Poems about Love and Passion - Romantic Love Poetry

Poems about Love and Passion - Romantic Love Poetry


Love Poetry

The Sun Rising

Busy old fool, unruly sun,

               Why dost thou thus,

Through windows, and through curtains call on us?

Must to thy motions lovers' seasons run?

               Saucy pedantic wretch, go chide

               Late school boys and sour prentices,

         Go tell court huntsmen that the king will ride,

         Call country ants to harvest offices,

Love, all alike, no season knows nor clime,

Nor hours, days, months, which are the rags of time.


               Thy beams, so reverend and strong

               Why shouldst thou think?

I could eclipse and cloud them with a wink,

But that I would not lose her sight so long;

               If her eyes have not blinded thine,

               Look, and tomorrow late, tell me,

         Whether both th' Indias of spice and mine

         Be where thou leftst them, or lie here with me.

Ask for those kings whom thou saw'st yesterday,

And thou shalt hear, All here in one bed lay.


               She's all states, and all princes, I,

               Nothing else is.

Princes do but play us; compared to this,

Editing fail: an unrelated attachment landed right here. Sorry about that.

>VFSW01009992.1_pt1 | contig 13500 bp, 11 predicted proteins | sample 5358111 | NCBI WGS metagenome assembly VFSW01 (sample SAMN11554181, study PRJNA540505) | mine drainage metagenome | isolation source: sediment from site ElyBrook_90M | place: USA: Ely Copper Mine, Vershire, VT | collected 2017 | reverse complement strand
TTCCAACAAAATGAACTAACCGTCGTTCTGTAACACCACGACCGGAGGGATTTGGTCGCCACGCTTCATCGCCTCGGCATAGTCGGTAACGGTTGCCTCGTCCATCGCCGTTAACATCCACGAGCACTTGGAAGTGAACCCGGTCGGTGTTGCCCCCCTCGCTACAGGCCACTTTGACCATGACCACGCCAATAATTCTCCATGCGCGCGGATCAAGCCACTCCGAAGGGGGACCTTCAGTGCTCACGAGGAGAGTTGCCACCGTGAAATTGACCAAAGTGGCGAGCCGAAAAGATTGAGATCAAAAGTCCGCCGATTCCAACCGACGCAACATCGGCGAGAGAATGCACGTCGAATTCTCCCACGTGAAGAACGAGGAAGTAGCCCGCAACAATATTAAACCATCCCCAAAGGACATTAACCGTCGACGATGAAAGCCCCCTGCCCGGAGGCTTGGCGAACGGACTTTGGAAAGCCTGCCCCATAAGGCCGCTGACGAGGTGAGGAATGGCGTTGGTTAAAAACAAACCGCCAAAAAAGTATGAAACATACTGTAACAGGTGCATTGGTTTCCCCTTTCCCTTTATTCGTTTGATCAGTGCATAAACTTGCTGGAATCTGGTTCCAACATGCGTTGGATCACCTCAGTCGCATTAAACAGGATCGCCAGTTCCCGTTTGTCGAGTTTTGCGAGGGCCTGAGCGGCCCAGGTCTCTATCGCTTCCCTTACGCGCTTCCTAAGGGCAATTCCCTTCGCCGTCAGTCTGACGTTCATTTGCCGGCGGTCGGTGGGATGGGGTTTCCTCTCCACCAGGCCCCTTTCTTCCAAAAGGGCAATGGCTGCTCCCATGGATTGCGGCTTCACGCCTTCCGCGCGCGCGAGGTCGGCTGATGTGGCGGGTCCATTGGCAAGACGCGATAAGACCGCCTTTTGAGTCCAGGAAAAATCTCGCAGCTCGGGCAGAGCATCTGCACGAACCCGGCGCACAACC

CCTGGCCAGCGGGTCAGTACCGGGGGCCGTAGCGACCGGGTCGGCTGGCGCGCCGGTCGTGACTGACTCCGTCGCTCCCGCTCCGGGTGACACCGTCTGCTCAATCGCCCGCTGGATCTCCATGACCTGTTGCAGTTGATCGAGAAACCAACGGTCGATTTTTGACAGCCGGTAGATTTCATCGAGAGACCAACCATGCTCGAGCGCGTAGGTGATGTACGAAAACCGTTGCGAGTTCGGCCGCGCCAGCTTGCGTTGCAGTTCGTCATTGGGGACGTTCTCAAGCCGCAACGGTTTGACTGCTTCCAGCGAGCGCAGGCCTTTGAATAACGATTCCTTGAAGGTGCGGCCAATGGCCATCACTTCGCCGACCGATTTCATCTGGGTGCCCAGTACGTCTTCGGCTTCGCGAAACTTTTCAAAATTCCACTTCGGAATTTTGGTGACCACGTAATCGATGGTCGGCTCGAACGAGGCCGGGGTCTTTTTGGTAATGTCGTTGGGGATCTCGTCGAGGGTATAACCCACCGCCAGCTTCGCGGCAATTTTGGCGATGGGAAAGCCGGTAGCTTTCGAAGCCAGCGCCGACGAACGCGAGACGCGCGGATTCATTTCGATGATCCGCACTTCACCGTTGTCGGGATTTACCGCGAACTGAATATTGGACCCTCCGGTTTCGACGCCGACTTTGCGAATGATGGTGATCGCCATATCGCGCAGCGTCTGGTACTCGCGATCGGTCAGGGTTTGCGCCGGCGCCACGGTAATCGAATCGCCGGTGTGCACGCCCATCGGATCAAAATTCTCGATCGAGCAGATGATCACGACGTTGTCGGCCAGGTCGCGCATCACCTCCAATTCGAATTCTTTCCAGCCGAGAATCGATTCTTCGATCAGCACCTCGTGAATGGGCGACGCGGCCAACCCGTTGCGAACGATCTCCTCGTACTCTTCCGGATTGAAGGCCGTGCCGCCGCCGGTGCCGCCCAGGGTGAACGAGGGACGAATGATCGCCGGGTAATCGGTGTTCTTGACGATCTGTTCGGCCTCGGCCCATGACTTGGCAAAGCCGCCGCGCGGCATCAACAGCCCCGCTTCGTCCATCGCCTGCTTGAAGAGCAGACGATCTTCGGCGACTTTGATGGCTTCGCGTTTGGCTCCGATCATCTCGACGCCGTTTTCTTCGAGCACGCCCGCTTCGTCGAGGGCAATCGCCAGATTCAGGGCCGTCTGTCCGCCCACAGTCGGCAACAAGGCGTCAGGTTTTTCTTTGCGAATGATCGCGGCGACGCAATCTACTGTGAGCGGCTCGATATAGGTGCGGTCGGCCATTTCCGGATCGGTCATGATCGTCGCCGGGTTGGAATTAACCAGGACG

All honor's mimic, all wealth alchemy.

               Thou, sun, art half as happy as we,

               In that the world's contracted thus.

         Thine age asks ease, and since thy duties be

         To warm the world, that's done in warming us.

Shine here to us, and thou art everywhere;

This bed thy center is, these walls, thy sphere.



Love Poetry

Take all my loves


Take all my loves, my love, yea, take them all:

What hast thou then more than thou hadst before?

No love, my love, that thou mayst true love call—

All mine was thine before thou hadst this more.

Then if for my love thou my love receivest,

I cannot blame thee for my love thou usest;

But yet be blamed if thou this self deceivest

By wilful taste of what thyself refusest.

I do forgive thy robb’ry, gentle thief,

Although thou steal thee all my poverty;

And yet love knows it is a greater grief

To bear love’s wrong than hate’s known injury.

    Lascivious grace, in whom all ill well shows,

    Kill me with spites, yet we must not be foes.




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